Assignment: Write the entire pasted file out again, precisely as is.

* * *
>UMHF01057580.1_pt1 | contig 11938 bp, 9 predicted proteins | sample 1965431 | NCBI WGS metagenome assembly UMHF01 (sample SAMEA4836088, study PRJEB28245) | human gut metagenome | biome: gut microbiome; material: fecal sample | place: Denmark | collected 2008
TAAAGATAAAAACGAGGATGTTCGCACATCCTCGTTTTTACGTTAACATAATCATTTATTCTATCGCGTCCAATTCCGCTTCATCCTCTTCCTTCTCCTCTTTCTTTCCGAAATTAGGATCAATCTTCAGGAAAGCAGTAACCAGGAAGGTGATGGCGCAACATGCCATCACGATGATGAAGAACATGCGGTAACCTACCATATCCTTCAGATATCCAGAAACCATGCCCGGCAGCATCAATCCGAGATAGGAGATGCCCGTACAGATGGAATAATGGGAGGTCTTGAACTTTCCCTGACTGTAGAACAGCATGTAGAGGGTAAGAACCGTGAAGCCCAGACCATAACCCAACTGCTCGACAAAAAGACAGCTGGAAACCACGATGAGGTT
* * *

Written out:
>UMHF01057580.1_pt1 | contig 11938 bp, 9 predicted proteins | sample 1965431 | NCBI WGS metagenome assembly UMHF01 (sample SAMEA4836088, study PRJEB28245) | human gut metagenome | biome: gut microbiome; material: fecal sample | place: Denmark | collected 2008
TAAAGATAAAAACGAGGATGTTCGCACATCCTCGTTTTTACGTTAACATAATCATTTATTCTATCGCGTCCAATTCCGCTTCATCCTCTTCCTTCTCCTCTTTCTTTCCGAAATTAGGATCAATCTTCAGGAAAGCAGTAACCAGGAAGGTGATGGCGCAACATGCCATCACGATGATGAAGAACATGCGGTAACCTACCATATCCTTCAGATATCCAGAAACCATGCCCGGCAGCATCAATCCGAGATAGGAGATGCCCGTACAGATGGAATAATGGGAGGTCTTGAACTTTCCCTGACTGTAGAACAGCATGTAGAGGGTAAGAACCGTGAAGCCCAGACCATAACCCAACTGCTCGACAAAAAGACAGCTGGAAACCACGATGAGGTT